By Ellen Wulfhorst
PRYOR, Montana (Thomson Reuters Foundation) - When Irma Bird Hat, a member of the Crow Indian tribe, started digging out the documents she needed to write her will, the retired health worker discovered property she didn't know she owned.
Fellow tribe member Barbara Comes Up, a widowed cook, found land she has never seen, and Clara Smart Enemy Big Lake located less land than she expected on some documents but more than she thought on others.
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"I'm confused," said Smart Enemy Big Lake, an 81-year-old retired teacher.
The division and array of property among Native Americans such as the Crow, who live on a reservation in southeastern Montana, is an ownership tangle.
It stems back to westward-bound white settlements, territory wars with the U.S. government, disputes over gold, coal and oil and treaties signed and cast aside.
The Tribal Wills Project, an effort by a group of Colorado law students, has tried to make sense of at least part of the Indian property puzzle by helping Crow members to write wills.
More than two dozen students, professors and advisors from the University of Denver's Sturm College of Law set up workshops last month on the reservation and in a week helped write more than 100 wills.
Looking over the paperwork she needed, Smart Enemy Big Lake said she found lots of property spread across the 3,565 square mile (9,200 square kilometer) reservation.
"I couldn't recognize some of them," she said.
She said the land descended to her from her grandmother, Jenny Smart Enemy, and two uncles, Bull Don't Fall Down and Otto Rides Horse.
Reservation land was doled out to tribal members in allotments of varying sizes as part of an effort starting in the 19th century to assimilate them into white ways such as private ownership. There are more than 300 reservations across the United States today.
More than 13,000 enrolled members live on the grassy reservation that is banded by three mountain ranges and home to a unique herd of wild horses believed to be descended from those brought to the continent by the Spanish two centuries ago.
Many original land allotments such as those on the Crow Reservation have been divided among relatives over generations so many times - like the land belonging to Bird Hat - that it is nearly impossible to keep track.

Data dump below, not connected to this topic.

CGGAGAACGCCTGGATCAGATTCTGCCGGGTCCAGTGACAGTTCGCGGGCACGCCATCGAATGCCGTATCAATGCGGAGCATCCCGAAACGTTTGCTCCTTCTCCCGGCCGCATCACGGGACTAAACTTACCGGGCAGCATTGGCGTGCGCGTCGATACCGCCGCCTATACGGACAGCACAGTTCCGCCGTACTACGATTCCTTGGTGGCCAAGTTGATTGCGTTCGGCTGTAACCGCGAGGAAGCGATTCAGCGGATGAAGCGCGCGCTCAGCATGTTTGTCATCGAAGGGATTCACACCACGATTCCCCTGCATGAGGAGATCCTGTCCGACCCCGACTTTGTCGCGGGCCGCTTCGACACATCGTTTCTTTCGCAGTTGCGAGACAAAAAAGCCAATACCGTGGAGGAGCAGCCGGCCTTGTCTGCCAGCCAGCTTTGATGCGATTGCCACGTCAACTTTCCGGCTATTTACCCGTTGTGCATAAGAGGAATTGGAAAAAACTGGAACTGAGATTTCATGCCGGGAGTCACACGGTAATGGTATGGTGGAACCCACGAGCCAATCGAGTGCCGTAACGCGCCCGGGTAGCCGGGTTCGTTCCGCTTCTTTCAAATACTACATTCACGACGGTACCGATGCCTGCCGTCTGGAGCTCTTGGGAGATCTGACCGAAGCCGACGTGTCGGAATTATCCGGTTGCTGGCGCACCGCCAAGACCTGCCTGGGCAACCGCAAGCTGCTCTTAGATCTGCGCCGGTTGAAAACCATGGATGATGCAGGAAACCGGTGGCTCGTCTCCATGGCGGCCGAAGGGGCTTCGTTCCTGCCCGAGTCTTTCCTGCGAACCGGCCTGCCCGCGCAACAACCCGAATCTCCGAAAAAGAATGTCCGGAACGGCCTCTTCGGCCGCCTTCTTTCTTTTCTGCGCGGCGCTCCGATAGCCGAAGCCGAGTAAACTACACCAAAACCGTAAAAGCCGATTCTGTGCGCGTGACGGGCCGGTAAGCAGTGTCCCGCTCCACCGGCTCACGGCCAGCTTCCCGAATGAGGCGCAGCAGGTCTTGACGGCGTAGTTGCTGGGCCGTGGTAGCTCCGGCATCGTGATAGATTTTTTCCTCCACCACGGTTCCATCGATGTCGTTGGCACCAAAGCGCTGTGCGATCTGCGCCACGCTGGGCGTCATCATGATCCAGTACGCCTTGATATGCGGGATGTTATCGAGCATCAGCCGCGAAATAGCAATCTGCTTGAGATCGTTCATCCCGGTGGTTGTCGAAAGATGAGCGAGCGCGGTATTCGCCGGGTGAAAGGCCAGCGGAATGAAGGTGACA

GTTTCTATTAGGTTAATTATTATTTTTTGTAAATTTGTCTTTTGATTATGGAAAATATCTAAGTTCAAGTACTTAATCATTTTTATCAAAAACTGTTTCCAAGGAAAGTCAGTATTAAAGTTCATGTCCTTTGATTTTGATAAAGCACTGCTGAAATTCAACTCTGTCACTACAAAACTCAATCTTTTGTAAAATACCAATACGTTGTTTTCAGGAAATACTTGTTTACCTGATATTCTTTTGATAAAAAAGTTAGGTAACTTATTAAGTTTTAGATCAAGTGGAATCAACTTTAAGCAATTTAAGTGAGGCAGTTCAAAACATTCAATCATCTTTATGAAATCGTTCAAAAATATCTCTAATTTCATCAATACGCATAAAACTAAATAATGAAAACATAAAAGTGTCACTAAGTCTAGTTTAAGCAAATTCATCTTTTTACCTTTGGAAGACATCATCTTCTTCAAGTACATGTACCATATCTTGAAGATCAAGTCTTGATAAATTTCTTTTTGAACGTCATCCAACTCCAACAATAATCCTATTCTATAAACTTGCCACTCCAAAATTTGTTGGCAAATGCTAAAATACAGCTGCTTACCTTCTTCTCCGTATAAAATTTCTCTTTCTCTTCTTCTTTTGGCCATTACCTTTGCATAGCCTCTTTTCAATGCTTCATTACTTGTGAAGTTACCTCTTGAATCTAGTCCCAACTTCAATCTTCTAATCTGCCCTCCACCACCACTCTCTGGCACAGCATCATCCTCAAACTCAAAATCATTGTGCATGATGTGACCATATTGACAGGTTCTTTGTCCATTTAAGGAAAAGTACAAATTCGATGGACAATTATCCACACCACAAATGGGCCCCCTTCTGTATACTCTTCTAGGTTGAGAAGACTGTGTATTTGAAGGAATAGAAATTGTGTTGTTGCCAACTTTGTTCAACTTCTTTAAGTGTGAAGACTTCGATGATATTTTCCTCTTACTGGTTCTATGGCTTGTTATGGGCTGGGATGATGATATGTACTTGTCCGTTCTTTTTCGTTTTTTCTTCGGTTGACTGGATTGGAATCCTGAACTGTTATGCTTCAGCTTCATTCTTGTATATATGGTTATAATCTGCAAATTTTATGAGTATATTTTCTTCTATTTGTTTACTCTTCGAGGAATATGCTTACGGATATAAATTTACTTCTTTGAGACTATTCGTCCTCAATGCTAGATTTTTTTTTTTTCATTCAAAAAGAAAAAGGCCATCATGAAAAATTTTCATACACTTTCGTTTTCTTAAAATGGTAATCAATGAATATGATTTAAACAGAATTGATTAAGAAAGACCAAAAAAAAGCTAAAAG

Bird Hat, who lives not far from the reservation's only traffic light, discovered a big chunk of land she thought her family had sold to the U.S. government in a buy-back program.
The property turned up when she sorted through documents as part of the Tribal Wills Project.
"Seven hundred acres," the impish 77-year-old said with a grin. "I thought it was gone forever, but it's still there. I'm glad I did this."
In part because Indian land largely cannot be sold to non-natives, much of it is handed down over generations in a process known as fractionization.
A plot originally belonging to one person might now be divided among 400 descendants, posing problems if it is producing income through mineral extraction or grazing, said law student David Ham, a member of the Tribal Wills Project.
"It could be as much as a couple thousand dollars a year for a parcel, or you could get a penny every 10 years," Ham said. "It's a nightmare for the federal government to administer."
One elderly Crow man arrived to write his will armed with a map showing he owned 90 separate lots of land, from five to 900 acres, he said.
Comes Up, 67, said she was writing a will to divide her land, some of which she has never seen, among 17 grandchildren and 16 great grandchildren.
Her land came from her grandparents, who once owned a five-acre plot where the U.S. Post Office in Pryor now sits, she said.
Her family lost the plot decades ago, she said, in an incident involving her grandfather, a local politician.
"My mom mortgaged that land across the road to get a bus ticket for my grandpa so he could go to Washington, D.C.," Comes Up said. "We lost that land because of that."
Crow member Preston Onion, a custodian and carpenter, posed a different sort of vexing land challenge. He said he hoped the law students could sort out inheritances for his brother, who was dying of cirrhosis at the age of 56.
"He's got about 21 kids, somewhere in there," Onion said.
With how many mothers, he was asked.
"Twenty-one mothers," Onion said, chuckling.
(Reporting by Ellen Wulfhorst, Editing by Katie Nguyen; Please credit the Thomson Reuters Foundation, the charitable arm of Thomson Reuters, that covers humanitarian news, women's rights, trafficking, property rights and climate change. Visit http://news.trust.org)